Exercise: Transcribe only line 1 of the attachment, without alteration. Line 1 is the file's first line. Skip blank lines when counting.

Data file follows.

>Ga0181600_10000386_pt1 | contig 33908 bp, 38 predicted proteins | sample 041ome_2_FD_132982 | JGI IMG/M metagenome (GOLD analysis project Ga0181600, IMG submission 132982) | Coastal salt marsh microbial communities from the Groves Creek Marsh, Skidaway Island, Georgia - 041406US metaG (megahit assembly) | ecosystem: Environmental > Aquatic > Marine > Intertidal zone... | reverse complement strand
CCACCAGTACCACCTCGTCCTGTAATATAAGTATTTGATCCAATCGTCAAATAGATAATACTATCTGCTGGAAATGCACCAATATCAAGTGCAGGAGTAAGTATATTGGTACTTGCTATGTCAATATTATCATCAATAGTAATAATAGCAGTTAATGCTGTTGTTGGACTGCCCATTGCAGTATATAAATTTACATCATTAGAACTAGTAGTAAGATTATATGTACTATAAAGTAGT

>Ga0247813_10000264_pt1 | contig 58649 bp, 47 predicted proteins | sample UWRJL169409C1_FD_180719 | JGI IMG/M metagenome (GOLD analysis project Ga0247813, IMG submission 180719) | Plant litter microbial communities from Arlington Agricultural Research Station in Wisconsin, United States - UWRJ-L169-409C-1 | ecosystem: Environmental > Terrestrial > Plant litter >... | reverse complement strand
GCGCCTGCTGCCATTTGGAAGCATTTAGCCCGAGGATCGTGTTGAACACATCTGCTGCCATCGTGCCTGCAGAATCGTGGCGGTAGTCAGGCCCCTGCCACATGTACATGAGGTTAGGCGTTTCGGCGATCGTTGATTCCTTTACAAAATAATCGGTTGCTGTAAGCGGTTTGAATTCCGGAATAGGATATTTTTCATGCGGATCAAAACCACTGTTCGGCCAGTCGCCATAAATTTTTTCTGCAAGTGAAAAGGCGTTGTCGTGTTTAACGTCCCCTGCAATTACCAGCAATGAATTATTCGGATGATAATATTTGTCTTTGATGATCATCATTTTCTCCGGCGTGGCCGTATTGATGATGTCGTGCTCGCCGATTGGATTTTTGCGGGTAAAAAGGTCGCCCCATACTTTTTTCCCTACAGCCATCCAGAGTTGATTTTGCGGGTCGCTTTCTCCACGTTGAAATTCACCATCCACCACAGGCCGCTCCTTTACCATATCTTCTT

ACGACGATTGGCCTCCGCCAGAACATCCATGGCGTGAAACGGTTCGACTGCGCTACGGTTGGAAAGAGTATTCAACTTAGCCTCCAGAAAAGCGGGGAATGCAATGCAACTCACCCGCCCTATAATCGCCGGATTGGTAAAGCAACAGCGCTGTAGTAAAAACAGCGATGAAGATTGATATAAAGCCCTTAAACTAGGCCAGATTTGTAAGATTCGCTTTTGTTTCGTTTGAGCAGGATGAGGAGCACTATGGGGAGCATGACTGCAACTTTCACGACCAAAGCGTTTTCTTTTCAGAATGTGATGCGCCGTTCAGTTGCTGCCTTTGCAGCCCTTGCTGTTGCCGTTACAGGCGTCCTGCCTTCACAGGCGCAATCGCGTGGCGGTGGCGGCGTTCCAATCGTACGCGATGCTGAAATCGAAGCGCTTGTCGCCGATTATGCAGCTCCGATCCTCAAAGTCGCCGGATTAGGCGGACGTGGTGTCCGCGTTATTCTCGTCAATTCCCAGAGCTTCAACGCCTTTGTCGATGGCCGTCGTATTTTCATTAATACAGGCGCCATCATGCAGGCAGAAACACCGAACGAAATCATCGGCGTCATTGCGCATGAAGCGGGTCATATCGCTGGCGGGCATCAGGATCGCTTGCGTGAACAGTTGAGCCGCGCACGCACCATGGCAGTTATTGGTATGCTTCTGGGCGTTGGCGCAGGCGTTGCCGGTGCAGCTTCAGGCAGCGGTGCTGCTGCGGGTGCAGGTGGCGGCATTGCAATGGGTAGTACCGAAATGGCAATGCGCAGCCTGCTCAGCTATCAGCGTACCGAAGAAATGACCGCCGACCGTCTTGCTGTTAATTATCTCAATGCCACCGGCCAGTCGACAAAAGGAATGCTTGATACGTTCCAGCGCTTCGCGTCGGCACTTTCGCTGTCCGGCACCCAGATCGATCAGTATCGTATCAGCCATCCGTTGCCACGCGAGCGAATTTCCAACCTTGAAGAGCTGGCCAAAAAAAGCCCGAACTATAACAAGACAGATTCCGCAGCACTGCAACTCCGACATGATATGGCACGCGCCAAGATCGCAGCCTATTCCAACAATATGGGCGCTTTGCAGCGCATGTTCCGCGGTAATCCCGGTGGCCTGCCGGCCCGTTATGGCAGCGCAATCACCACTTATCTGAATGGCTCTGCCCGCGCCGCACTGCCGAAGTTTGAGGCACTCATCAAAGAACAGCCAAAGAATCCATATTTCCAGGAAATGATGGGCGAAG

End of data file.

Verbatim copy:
>Ga0181600_10000386_pt1 | contig 33908 bp, 38 predicted proteins | sample 041ome_2_FD_132982 | JGI IMG/M metagenome (GOLD analysis project Ga0181600, IMG submission 132982) | Coastal salt marsh microbial communities from the Groves Creek Marsh, Skidaway Island, Georgia - 041406US metaG (megahit assembly) | ecosystem: Environmental > Aquatic > Marine > Intertidal zone... | reverse complement strand